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The Nasty Girl (1990)

Das schreckliche Mädchen (original title)
PG-13 | | Comedy, Drama, History | March 1991 (USA)
When a young woman investigates her town's Nazi past, the community turns against her.

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Nominated for 1 Oscar. Another 11 wins & 4 nominations. See more awards »
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Cast

Cast overview, first billed only:
Lena Stolze ...
Sonja
Hans-Reinhard Müller ...
Juckenack
Monika Baumgartner ...
Sonja's mother
Elisabeth Bertram ...
Sonja's grandma
Michael Gahr ...
Paul Rosenberger
Robert Giggenbach ...
Martin
Fred Stillkrauth ...
Sonja's uncle
Barbara Gallauner ...
Miss Juckenack
Udo Thomer ...
Archivist Schulz
Ludwig Wühr ...
Owner of the Swingboat
Christof Wackernagel ...
Zöpfel
Richard Süßmeier ...
The Mayor
Sandra White ...
Iris
Rudolf Klaffenböck ...
The judge
Karin Thaler ...
Nina
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Storyline

Sonya is a German high school student who decides to write an essay about her town's history during the Third Reich and its resistance to it. To her dismay, and more so the town's, she uncovers instead definite collaboration during the period. As she digs deeper, she must struggle against the town's vocal and violent opposition to her search for the truth. Written by Kenneth Chisholm <kchishol@execulink.com>

Plot Summary | Add Synopsis

Genres:

Comedy | Drama | History | War

Certificate:

PG-13 | See all certifications »

Parents Guide:

 »
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Details

Country:

Language:

Release Date:

March 1991 (USA)  »

Also Known As:

The Nasty Girl  »

Filming Locations:

 »

Box Office

Gross:

$2,281,569 (USA)
 »

Company Credits

Show detailed on  »

Technical Specs

Sound Mix:

Color:

| (Eastmancolor)

Aspect Ratio:

1.66 : 1
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Did You Know?

Trivia

Germany's official submission to the 1991's Oscar in the Best Foreign Language Film category. See more »

Quotes

Local Doctor: If I'd known you'd be famous, I'd have preserved your appendix in alcohol.
See more »

Connections

Referenced in Das Mädchen und die Stadt oder: Wie es wirklich war (1990) See more »

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User Reviews

 
Consensus Blindness Brilliantly and Vividly Portrayed
24 August 2008 | by (United Kingdom) – See all my reviews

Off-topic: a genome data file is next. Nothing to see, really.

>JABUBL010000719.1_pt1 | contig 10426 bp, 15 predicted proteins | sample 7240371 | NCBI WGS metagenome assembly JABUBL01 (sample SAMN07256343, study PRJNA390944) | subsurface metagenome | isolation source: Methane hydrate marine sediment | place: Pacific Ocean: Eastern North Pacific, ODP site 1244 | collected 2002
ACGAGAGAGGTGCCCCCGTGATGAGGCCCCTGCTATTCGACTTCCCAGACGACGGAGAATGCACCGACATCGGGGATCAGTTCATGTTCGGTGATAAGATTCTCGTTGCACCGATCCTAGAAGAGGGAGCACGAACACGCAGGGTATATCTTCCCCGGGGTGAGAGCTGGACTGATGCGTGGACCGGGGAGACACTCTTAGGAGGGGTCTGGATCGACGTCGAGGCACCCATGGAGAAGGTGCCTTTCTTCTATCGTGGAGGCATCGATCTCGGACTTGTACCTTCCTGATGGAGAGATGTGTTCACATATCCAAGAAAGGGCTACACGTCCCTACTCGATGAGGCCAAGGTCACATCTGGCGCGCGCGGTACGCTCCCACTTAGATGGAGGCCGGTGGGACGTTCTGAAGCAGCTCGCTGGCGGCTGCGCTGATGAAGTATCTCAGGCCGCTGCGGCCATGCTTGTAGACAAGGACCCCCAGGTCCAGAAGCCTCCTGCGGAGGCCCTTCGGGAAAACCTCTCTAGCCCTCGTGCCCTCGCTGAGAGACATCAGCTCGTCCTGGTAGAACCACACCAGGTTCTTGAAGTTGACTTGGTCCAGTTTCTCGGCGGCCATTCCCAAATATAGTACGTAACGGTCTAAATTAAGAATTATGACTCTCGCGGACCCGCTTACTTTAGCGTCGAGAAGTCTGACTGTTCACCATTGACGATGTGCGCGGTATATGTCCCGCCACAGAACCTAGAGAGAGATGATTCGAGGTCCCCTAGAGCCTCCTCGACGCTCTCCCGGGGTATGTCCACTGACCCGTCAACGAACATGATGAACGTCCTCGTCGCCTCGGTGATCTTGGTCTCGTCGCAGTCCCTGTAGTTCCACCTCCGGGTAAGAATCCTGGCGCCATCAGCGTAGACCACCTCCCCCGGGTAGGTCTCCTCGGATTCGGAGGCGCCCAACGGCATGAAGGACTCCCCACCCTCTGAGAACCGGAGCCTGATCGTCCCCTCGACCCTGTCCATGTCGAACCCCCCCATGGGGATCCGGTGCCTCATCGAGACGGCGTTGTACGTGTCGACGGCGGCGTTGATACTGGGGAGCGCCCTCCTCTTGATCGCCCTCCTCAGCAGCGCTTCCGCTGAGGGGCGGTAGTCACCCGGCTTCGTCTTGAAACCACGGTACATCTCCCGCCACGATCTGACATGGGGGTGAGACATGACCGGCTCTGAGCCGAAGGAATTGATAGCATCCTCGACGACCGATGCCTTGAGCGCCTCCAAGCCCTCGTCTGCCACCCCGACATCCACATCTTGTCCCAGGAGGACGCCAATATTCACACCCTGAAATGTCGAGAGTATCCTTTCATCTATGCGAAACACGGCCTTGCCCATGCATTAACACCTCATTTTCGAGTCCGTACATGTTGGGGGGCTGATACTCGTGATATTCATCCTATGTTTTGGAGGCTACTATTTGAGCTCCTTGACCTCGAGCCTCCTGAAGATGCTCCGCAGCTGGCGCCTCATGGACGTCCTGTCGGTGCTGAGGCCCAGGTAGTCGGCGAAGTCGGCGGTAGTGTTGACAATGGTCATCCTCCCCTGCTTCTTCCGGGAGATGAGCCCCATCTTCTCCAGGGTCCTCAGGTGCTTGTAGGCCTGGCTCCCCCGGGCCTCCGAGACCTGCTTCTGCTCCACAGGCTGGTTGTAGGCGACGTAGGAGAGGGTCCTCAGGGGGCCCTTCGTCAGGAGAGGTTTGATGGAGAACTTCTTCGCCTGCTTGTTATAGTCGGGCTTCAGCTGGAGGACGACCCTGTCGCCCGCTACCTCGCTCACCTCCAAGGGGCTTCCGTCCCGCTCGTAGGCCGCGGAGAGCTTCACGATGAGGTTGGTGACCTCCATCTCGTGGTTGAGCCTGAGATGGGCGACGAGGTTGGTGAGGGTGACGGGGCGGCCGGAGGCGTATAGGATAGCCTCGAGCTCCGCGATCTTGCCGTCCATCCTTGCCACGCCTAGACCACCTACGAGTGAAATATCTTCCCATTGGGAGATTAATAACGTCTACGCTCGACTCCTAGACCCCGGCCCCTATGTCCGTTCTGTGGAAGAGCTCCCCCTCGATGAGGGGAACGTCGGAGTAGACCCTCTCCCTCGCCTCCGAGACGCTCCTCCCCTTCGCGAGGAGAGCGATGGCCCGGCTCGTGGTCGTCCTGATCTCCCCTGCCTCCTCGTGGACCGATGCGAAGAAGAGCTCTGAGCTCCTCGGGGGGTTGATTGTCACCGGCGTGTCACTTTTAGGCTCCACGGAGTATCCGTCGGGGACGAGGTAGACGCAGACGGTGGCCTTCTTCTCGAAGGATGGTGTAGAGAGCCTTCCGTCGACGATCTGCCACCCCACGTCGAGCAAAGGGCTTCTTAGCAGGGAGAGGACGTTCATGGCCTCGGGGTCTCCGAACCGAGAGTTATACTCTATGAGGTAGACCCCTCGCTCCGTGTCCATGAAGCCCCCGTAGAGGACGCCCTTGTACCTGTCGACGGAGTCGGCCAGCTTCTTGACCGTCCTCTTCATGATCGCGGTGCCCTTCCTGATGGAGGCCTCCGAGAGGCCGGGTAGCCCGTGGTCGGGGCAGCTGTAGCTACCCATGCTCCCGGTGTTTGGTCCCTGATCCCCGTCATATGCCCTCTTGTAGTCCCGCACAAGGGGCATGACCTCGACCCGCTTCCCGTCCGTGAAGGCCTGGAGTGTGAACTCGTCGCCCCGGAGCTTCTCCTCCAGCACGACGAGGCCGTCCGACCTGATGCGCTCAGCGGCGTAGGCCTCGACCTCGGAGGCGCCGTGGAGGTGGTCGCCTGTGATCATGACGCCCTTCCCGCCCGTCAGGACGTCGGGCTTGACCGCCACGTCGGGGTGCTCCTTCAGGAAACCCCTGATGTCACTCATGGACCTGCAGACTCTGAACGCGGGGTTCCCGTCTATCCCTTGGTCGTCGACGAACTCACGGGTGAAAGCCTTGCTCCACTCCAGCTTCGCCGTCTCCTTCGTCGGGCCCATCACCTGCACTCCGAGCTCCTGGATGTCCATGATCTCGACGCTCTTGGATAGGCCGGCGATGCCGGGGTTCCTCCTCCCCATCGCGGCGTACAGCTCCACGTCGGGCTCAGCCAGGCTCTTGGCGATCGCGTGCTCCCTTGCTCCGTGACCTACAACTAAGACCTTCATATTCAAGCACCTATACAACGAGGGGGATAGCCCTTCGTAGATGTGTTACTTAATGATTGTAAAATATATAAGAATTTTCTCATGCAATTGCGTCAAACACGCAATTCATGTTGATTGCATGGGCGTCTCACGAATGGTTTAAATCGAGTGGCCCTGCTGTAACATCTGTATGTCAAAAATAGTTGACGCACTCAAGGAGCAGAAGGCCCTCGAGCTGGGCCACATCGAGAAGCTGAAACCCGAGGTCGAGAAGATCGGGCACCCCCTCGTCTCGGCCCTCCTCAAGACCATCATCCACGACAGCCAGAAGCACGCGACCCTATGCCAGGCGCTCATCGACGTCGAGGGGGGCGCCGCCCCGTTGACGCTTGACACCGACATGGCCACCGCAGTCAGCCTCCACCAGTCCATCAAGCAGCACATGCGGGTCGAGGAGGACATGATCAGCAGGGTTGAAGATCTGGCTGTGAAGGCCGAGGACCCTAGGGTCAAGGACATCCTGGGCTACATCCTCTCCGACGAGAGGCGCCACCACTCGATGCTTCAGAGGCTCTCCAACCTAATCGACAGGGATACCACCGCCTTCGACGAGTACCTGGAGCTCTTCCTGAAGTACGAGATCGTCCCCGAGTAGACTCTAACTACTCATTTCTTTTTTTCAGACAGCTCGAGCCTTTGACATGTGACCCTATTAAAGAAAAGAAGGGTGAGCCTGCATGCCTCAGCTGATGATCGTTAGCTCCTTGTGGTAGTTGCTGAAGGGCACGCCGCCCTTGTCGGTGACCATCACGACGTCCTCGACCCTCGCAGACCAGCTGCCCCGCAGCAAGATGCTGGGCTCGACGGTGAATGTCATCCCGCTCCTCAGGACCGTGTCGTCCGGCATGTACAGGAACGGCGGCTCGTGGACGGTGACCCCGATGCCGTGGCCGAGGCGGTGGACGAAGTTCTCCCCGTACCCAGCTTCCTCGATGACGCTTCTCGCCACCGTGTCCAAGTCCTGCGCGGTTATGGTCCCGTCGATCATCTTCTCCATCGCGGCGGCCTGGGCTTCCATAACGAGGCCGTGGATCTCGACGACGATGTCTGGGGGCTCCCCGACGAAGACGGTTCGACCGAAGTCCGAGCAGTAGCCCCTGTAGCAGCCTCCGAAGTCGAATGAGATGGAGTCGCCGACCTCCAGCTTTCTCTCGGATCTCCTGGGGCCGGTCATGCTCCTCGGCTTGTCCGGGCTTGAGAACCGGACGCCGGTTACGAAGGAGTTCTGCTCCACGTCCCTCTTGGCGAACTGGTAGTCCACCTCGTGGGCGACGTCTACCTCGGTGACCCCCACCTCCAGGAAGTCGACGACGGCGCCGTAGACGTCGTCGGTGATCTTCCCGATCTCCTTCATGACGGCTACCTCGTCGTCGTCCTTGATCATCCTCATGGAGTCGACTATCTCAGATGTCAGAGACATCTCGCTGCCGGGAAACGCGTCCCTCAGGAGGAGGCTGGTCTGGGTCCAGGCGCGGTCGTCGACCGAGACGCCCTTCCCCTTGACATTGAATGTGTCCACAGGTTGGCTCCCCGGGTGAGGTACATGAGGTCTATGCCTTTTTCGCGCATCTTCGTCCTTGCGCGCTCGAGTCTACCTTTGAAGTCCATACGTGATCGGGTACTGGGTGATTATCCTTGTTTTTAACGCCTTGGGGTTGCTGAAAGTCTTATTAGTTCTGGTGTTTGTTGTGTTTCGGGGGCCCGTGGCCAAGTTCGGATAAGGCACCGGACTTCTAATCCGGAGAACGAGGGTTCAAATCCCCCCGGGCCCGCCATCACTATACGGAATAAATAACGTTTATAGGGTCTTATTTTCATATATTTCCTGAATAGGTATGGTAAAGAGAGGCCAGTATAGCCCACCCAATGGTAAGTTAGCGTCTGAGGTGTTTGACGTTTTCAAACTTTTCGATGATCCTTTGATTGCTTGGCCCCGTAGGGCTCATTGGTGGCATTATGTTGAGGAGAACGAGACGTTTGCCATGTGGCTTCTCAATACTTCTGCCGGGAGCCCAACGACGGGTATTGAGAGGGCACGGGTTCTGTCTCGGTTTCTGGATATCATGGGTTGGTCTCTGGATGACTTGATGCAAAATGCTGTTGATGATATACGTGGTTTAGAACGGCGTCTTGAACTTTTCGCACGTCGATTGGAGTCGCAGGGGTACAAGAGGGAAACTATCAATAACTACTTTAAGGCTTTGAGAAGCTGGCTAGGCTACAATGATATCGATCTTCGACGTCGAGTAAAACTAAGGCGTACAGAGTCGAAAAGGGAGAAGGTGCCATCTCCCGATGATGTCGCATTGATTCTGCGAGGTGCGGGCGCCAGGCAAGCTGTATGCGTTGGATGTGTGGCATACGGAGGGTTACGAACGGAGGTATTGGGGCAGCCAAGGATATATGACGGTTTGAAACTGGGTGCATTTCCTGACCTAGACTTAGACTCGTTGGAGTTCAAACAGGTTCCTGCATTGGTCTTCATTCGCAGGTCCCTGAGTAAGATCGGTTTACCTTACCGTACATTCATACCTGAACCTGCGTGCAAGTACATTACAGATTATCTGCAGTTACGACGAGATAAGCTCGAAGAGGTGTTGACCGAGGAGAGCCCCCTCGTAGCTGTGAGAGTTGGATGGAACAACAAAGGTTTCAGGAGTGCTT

This is a magnificent film by Michael Verhoeven. I saw it when it came out years ago, and have just seen it again. It certainly holds up and if anything is more powerful now. The film contains one of the most astonishing performances by an actress I have ever seen. Lena Stolze plays the character Sonja from the age of 16 through to adulthood. How did she do it? She was already far from her teens when she played the cutest 16 year-old with pigtails and the innocent eyes of a child. Her whimsy and her manner made her perfect for this difficult part, and her success made the film work. The film itself was done in an equally whimsical manner, not troubling in many cases to use real sets or locations, but with a remarkable lightness of touch and confidence of technique, in many cases settling for set-ups of a theatrical nature, and the film is interspersed with pieces to camera by numerous characters. It sounds a mess, but it isn't, and it all holds together and works perfectly. Apart from the control kept over it by the director, this technique is successful because it accentuates the irony of the subject. And that subject is so troubling to all potential viewers, going as it does far beyond blindness to past Nazi activities, that if it were laid on heavy, it would not be accepted, because it would be perceived as an attack on everybody. But it is actually an attack on everybody, because the film seeks to expose a faultline in human nature of our tendency to conspire to forget, conspire not to see, and conspire to falsify reality. This hairline crack in human nature is a tendency to form what I call 'consensus reality', which is generally a shared fantasy in which we all agree to believe because it makes us feel better. The character Sonja in this film (based upon a real girl named Anja who actually had similar experiences) challenges consensus reality. And of course, she was attacked by absolutely everyone, her husband abandoned her, she was beaten, bombed, ostracised, and persecuted mercilessly for years. Her only 'crime' was to try to discover the story of her home town in Bavaria during the Nazi period. The fact is that just about everybody living in Germany during that period was seriously compromised, there were few heroes (despite the many claims of heroism which came after the War), and the majority of Germans actually approved of and supported the Nazis. One should never forget that Hitler was ELECTED. One can perhaps explain phenomena like the rise of Nazism by temporary insanity of a nation, but the nasty and despicable aftermath cannot be so explained. It is pure animal behaviour of the most revolting kind. The post-War behaviour of the Germans was in this sense even more offensive than their wartime behaviour. But they are not alone, nor are they worst in this tendency. After all, the Japanese still refuse to apologise for the War, and make offerings at shrines to 'war heroes' who were guilty of war crimes. Compared to that, the Germans are pussycats, they apologised long ago, and the younger generations have long since atoned and 'reformed'. If anyone tried even now to make a film like this about Japan, they would probably be killed by a raging mob. So put that in your meerschaum pipe and smoke it.


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